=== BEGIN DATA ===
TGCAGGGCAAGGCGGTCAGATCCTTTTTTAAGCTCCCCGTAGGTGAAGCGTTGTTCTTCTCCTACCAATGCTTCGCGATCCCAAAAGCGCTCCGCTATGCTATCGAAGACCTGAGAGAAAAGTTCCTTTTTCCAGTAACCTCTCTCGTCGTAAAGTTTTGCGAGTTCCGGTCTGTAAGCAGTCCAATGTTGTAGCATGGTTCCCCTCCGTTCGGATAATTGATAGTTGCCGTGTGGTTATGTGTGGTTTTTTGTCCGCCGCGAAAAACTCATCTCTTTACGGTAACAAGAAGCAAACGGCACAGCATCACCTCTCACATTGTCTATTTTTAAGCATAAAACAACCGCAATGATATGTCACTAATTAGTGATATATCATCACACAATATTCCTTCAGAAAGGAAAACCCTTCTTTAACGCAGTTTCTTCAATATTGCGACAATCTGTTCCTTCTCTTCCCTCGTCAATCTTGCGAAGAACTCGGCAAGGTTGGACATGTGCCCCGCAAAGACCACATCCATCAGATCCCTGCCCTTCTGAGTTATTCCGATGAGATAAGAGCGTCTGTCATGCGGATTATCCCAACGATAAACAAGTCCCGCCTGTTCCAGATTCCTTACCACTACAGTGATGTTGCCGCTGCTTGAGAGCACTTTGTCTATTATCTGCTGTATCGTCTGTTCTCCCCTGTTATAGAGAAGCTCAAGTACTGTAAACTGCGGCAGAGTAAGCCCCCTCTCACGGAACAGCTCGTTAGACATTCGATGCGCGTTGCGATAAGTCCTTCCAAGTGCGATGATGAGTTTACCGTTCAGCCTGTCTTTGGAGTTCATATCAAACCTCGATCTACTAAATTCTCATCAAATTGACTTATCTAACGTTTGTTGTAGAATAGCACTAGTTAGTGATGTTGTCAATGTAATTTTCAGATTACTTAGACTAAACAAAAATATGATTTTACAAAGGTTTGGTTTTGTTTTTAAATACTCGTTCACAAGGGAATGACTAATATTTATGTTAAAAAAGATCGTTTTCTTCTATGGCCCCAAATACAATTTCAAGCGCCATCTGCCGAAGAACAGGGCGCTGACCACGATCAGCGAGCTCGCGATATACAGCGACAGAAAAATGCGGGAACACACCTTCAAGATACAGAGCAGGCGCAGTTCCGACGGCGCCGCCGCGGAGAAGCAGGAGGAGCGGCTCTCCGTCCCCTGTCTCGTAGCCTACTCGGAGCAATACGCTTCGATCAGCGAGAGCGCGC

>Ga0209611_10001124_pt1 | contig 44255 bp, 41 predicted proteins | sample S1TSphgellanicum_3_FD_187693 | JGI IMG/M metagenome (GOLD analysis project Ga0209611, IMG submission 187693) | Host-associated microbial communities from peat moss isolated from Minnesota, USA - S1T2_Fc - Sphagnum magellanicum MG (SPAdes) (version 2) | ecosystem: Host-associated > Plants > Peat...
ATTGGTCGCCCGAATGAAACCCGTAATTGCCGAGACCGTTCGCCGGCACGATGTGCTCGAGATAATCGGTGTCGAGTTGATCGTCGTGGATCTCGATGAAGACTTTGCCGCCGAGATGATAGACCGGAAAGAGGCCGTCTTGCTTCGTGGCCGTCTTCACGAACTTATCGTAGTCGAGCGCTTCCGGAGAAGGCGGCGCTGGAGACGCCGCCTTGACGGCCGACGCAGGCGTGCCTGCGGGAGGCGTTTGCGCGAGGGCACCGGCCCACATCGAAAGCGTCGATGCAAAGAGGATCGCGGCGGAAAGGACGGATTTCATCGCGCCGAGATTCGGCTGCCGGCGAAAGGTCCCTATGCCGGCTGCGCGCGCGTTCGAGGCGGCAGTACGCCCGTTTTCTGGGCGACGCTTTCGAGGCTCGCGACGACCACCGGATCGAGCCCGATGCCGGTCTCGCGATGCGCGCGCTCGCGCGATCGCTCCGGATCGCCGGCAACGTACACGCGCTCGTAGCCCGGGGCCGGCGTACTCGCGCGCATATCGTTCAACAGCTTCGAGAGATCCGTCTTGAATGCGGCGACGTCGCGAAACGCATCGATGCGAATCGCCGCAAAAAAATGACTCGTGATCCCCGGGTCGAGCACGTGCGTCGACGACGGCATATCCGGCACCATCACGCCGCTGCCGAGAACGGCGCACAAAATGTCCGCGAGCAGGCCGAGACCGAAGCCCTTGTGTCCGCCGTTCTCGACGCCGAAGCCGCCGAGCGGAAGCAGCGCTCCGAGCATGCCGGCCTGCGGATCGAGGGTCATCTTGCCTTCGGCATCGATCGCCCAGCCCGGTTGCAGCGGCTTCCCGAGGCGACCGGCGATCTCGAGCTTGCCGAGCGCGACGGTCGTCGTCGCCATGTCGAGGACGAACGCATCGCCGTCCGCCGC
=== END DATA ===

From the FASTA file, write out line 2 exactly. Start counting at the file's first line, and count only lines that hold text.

>Ga0209611_10001124_pt1 | contig 44255 bp, 41 predicted proteins | sample S1TSphgellanicum_3_FD_187693 | JGI IMG/M metagenome (GOLD analysis project Ga0209611, IMG submission 187693) | Host-associated microbial communities from peat moss isolated from Minnesota, USA - S1T2_Fc - Sphagnum magellanicum MG (SPAdes) (version 2) | ecosystem: Host-associated > Plants > Peat...